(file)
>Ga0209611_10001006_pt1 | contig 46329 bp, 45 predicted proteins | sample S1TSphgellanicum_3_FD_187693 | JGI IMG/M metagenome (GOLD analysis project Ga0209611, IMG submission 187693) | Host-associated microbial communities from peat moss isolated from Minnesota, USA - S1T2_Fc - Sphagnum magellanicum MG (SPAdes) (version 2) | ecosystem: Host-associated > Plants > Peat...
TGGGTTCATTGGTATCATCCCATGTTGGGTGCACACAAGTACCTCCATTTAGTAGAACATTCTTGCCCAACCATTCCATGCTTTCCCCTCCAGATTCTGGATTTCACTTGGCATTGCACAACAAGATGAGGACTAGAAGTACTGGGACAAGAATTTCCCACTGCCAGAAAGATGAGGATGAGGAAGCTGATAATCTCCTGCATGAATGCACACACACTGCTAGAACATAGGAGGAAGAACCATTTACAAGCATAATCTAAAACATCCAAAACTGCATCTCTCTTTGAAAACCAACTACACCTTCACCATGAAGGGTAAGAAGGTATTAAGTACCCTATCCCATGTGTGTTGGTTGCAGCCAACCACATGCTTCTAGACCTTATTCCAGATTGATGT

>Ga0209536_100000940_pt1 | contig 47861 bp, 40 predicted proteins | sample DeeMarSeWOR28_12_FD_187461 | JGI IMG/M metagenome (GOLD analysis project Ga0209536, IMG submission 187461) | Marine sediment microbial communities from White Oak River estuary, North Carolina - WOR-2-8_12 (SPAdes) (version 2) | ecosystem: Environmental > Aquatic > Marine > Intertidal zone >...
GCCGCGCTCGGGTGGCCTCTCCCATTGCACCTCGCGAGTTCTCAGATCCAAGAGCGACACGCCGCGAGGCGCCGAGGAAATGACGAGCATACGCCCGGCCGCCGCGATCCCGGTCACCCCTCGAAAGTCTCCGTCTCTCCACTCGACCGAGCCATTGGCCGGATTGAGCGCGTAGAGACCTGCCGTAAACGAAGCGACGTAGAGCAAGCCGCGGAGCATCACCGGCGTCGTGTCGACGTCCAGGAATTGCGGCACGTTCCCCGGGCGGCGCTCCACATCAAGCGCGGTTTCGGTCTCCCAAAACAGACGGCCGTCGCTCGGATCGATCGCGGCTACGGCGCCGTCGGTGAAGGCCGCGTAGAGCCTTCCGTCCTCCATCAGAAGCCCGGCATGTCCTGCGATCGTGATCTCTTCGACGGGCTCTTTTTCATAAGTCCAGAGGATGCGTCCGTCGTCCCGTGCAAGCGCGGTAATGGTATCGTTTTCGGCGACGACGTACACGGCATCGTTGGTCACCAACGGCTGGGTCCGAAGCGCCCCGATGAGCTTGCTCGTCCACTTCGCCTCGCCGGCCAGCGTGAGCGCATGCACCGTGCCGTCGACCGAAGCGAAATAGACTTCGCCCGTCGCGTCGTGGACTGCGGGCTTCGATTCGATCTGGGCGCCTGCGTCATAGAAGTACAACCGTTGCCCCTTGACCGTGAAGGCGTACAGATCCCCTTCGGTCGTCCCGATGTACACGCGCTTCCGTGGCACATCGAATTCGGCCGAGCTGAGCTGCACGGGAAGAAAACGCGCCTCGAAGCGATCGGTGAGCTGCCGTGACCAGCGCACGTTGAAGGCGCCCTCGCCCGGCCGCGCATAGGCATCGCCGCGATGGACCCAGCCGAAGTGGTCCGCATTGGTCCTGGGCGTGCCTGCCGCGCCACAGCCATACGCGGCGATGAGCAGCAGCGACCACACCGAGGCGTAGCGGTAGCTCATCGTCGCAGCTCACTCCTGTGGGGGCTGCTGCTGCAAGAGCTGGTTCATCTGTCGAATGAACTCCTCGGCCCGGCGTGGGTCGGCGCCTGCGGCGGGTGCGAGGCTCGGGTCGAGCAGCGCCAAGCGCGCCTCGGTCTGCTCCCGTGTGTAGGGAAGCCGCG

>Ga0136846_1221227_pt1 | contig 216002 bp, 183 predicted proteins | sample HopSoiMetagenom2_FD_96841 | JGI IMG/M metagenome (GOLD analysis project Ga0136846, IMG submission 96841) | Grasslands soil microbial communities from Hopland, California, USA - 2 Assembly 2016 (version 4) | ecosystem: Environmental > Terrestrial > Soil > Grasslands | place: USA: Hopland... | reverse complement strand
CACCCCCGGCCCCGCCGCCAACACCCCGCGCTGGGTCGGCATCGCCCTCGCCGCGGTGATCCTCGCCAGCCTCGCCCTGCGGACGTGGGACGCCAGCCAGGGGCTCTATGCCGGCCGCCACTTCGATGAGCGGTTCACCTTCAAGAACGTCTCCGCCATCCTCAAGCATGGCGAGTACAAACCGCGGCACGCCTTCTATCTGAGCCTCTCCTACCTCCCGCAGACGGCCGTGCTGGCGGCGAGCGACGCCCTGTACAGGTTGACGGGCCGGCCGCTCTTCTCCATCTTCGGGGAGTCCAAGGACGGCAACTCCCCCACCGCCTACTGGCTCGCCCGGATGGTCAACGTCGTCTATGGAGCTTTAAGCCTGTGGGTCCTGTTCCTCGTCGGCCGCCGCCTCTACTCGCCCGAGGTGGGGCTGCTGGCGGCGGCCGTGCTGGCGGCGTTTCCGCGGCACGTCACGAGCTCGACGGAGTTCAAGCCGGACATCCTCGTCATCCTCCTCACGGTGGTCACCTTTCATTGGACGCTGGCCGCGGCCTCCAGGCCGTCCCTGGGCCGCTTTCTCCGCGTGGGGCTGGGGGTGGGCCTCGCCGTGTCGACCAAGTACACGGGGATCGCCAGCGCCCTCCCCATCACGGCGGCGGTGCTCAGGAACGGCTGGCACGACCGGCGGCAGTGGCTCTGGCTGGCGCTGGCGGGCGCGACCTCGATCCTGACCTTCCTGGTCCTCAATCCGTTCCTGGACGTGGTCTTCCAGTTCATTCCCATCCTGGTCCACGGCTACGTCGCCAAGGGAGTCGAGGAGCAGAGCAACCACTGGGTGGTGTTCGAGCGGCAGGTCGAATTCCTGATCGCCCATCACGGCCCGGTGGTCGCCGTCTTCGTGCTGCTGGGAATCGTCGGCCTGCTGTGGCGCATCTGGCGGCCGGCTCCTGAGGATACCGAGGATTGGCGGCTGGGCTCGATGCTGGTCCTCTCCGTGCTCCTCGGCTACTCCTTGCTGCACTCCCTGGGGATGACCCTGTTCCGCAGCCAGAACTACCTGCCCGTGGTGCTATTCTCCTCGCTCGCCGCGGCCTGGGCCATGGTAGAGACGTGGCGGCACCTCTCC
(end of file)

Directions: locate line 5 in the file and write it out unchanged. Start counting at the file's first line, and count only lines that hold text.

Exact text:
>Ga0136846_1221227_pt1 | contig 216002 bp, 183 predicted proteins | sample HopSoiMetagenom2_FD_96841 | JGI IMG/M metagenome (GOLD analysis project Ga0136846, IMG submission 96841) | Grasslands soil microbial communities from Hopland, California, USA - 2 Assembly 2016 (version 4) | ecosystem: Environmental > Terrestrial > Soil > Grasslands | place: USA: Hopland... | reverse complement strand